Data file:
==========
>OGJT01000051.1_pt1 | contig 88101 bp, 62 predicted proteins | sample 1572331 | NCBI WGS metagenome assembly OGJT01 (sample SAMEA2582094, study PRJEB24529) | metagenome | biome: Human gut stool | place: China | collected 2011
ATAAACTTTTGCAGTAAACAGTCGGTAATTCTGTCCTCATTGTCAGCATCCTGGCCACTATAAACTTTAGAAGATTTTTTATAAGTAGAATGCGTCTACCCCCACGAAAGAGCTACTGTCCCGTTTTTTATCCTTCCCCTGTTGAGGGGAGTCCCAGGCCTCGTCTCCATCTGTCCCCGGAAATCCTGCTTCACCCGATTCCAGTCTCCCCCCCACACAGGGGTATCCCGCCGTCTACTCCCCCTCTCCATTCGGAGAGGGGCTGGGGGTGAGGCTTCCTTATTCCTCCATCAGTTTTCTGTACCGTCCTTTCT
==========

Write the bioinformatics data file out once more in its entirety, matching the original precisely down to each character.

>OGJT01000051.1_pt1 | contig 88101 bp, 62 predicted proteins | sample 1572331 | NCBI WGS metagenome assembly OGJT01 (sample SAMEA2582094, study PRJEB24529) | metagenome | biome: Human gut stool | place: China | collected 2011
ATAAACTTTTGCAGTAAACAGTCGGTAATTCTGTCCTCATTGTCAGCATCCTGGCCACTATAAACTTTAGAAGATTTTTTATAAGTAGAATGCGTCTACCCCCACGAAAGAGCTACTGTCCCGTTTTTTATCCTTCCCCTGTTGAGGGGAGTCCCAGGCCTCGTCTCCATCTGTCCCCGGAAATCCTGCTTCACCCGATTCCAGTCTCCCCCCCACACAGGGGTATCCCGCCGTCTACTCCCCCTCTCCATTCGGAGAGGGGCTGGGGGTGAGGCTTCCTTATTCCTCCATCAGTTTTCTGTACCGTCCTTTCT